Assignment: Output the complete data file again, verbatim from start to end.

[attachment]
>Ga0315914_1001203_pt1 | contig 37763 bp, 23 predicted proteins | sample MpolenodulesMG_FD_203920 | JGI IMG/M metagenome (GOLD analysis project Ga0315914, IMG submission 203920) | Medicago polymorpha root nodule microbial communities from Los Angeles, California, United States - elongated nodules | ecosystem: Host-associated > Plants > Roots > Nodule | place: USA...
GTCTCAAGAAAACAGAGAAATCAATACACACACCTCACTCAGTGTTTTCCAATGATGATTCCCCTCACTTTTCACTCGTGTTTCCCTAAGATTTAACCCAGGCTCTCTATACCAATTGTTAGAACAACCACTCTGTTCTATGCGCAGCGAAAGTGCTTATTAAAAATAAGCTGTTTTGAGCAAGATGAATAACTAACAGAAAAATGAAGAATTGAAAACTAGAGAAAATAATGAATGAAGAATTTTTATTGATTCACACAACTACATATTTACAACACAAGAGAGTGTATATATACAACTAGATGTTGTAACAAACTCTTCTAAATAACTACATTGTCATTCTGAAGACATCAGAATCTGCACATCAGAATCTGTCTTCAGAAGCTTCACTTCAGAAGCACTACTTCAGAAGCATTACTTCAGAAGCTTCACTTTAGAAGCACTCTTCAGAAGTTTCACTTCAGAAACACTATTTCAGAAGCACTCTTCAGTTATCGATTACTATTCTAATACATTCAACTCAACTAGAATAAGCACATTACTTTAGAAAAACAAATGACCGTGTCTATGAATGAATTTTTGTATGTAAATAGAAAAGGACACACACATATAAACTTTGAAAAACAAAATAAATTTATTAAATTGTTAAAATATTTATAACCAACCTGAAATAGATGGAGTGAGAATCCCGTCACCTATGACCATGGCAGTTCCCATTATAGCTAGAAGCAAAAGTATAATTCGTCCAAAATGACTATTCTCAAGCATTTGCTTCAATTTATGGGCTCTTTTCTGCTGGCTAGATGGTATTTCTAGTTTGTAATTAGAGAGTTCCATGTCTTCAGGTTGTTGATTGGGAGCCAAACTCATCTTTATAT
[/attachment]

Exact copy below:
>Ga0315914_1001203_pt1 | contig 37763 bp, 23 predicted proteins | sample MpolenodulesMG_FD_203920 | JGI IMG/M metagenome (GOLD analysis project Ga0315914, IMG submission 203920) | Medicago polymorpha root nodule microbial communities from Los Angeles, California, United States - elongated nodules | ecosystem: Host-associated > Plants > Roots > Nodule | place: USA...
GTCTCAAGAAAACAGAGAAATCAATACACACACCTCACTCAGTGTTTTCCAATGATGATTCCCCTCACTTTTCACTCGTGTTTCCCTAAGATTTAACCCAGGCTCTCTATACCAATTGTTAGAACAACCACTCTGTTCTATGCGCAGCGAAAGTGCTTATTAAAAATAAGCTGTTTTGAGCAAGATGAATAACTAACAGAAAAATGAAGAATTGAAAACTAGAGAAAATAATGAATGAAGAATTTTTATTGATTCACACAACTACATATTTACAACACAAGAGAGTGTATATATACAACTAGATGTTGTAACAAACTCTTCTAAATAACTACATTGTCATTCTGAAGACATCAGAATCTGCACATCAGAATCTGTCTTCAGAAGCTTCACTTCAGAAGCACTACTTCAGAAGCATTACTTCAGAAGCTTCACTTTAGAAGCACTCTTCAGAAGTTTCACTTCAGAAACACTATTTCAGAAGCACTCTTCAGTTATCGATTACTATTCTAATACATTCAACTCAACTAGAATAAGCACATTACTTTAGAAAAACAAATGACCGTGTCTATGAATGAATTTTTGTATGTAAATAGAAAAGGACACACACATATAAACTTTGAAAAACAAAATAAATTTATTAAATTGTTAAAATATTTATAACCAACCTGAAATAGATGGAGTGAGAATCCCGTCACCTATGACCATGGCAGTTCCCATTATAGCTAGAAGCAAAAGTATAATTCGTCCAAAATGACTATTCTCAAGCATTTGCTTCAATTTATGGGCTCTTTTCTGCTGGCTAGATGGTATTTCTAGTTTGTAATTAGAGAGTTCCATGTCTTCAGGTTGTTGATTGGGAGCCAAACTCATCTTTATAT